Until then, TTFN! (and Beware the Ides of March, because, well, you know…)

Back to Basics

As the weather turns warmer, and as the snow (finally!) begins to thaw in the Land of Exposition, perhaps it’s high time I cease being the (quasi) comfortable tourist in this oasis away from my usual writing mind palace. In all my musing and wandering down the different paths my series saga could take (the individual novels, the series and the entire saga), plus some meandering about the fan fiction novel that may (or may not) have ties to the series saga, I’ve become so distracted by all the pretty flora and interesting fauna that the original path has been lost, overgrown with moss and mushrooms (mostly harmless, I think), sporadically covered in piles of snow, sleet and slush (mostly in that order). I’ve added far too many (distracting) bells and whistles to the ever-expanding series saga that I’ve placed too much focus on figuring out how/where/if those extraneous elements fit into the series saga – elements dreamt up recently (well, in the last few years, which, given how long I’ve been tinkering away at this writing thing, is fairly recent) – that the original story has been obscured.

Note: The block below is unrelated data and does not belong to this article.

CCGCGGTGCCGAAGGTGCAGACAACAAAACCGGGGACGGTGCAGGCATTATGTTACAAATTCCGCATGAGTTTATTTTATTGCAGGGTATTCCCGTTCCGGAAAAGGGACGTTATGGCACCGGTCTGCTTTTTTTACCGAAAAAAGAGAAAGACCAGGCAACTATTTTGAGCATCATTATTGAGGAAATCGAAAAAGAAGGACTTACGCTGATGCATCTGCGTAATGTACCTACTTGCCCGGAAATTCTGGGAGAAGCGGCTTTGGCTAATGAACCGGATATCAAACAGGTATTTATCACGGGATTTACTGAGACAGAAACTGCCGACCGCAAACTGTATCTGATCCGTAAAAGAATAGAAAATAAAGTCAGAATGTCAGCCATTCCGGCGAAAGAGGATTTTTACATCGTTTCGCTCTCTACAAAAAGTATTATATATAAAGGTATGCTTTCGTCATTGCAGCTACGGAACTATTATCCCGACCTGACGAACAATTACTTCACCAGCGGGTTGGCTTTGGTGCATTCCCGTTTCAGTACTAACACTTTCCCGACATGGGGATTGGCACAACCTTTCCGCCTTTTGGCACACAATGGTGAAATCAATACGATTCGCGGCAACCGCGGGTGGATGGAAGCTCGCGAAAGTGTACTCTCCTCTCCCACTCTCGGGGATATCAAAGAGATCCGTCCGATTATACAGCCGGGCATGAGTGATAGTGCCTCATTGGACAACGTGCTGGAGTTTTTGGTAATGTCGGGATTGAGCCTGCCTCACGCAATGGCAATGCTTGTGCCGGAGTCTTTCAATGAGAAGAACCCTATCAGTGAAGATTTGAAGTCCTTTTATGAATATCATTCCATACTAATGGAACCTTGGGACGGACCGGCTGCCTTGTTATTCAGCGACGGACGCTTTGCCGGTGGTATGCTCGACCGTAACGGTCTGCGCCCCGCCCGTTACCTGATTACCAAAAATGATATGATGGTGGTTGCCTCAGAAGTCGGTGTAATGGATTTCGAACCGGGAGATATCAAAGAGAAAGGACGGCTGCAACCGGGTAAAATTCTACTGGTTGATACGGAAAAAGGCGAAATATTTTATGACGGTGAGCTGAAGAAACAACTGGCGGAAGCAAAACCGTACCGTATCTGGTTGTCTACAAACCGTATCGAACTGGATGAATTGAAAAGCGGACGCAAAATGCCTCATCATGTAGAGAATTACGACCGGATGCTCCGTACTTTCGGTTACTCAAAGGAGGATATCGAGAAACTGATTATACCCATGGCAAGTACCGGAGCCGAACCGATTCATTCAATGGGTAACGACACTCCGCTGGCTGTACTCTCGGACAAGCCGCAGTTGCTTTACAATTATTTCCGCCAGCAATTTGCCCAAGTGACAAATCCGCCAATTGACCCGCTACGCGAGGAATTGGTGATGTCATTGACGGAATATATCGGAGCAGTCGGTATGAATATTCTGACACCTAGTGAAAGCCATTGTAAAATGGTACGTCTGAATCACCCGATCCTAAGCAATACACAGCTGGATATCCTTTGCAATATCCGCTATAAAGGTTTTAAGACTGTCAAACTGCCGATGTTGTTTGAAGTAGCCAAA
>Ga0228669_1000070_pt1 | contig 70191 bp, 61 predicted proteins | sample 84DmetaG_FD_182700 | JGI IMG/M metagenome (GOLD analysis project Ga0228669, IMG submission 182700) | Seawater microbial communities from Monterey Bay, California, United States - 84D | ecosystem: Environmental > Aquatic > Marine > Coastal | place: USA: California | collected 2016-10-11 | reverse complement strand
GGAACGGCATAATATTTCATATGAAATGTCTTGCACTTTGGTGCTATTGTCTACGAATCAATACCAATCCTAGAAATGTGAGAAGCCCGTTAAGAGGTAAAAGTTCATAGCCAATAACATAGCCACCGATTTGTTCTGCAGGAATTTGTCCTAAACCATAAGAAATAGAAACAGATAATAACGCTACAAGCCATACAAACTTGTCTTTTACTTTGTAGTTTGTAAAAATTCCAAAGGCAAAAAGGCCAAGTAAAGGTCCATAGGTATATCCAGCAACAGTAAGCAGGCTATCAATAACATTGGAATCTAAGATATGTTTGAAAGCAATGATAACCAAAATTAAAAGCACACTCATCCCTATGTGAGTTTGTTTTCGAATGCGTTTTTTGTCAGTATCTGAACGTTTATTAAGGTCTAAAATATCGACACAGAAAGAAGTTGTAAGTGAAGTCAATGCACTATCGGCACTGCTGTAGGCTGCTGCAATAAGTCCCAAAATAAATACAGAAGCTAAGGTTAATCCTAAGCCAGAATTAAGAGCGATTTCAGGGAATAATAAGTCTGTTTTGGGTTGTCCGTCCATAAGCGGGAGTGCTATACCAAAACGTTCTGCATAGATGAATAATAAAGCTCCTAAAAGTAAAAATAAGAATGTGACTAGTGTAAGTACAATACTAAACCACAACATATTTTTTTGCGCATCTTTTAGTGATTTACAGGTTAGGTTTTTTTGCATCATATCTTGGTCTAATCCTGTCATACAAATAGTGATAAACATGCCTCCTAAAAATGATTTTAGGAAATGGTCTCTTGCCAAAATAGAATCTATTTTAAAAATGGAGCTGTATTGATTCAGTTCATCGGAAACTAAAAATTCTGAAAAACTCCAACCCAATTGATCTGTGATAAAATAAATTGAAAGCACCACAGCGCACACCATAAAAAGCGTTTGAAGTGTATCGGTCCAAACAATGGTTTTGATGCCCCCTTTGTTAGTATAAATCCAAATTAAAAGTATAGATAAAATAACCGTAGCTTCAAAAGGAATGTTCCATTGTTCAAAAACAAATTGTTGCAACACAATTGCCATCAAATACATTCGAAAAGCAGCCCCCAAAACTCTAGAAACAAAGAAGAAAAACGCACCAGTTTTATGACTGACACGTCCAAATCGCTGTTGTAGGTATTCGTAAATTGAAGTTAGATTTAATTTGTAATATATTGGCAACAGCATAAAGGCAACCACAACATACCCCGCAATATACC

[Hmm, reading that last sentence over again, it seems that I naturally tend to embellish my statements and babble a bit. Oops?]

Anyway.

As the blog post title attests, I need to put aside the extraneous embellishments  (at least temporarily) and focus back on the narrative, overall plot and character interactions/exposition. After all, this story started out as a ghost story wrapped in a mystery with a dash of horror (and a lot of “borrowed” elements); that core will resurface (eventually) in the series saga, almost at the same place where it was situated when this series saga was a (mere) trilogy. To that end, I’ve also returned to reading existing novels similar to the genre in which I am crafting my series saga – detective fiction/mysteries, if only to regain a sense of tone and direction on how/when/where to properly begin the tale.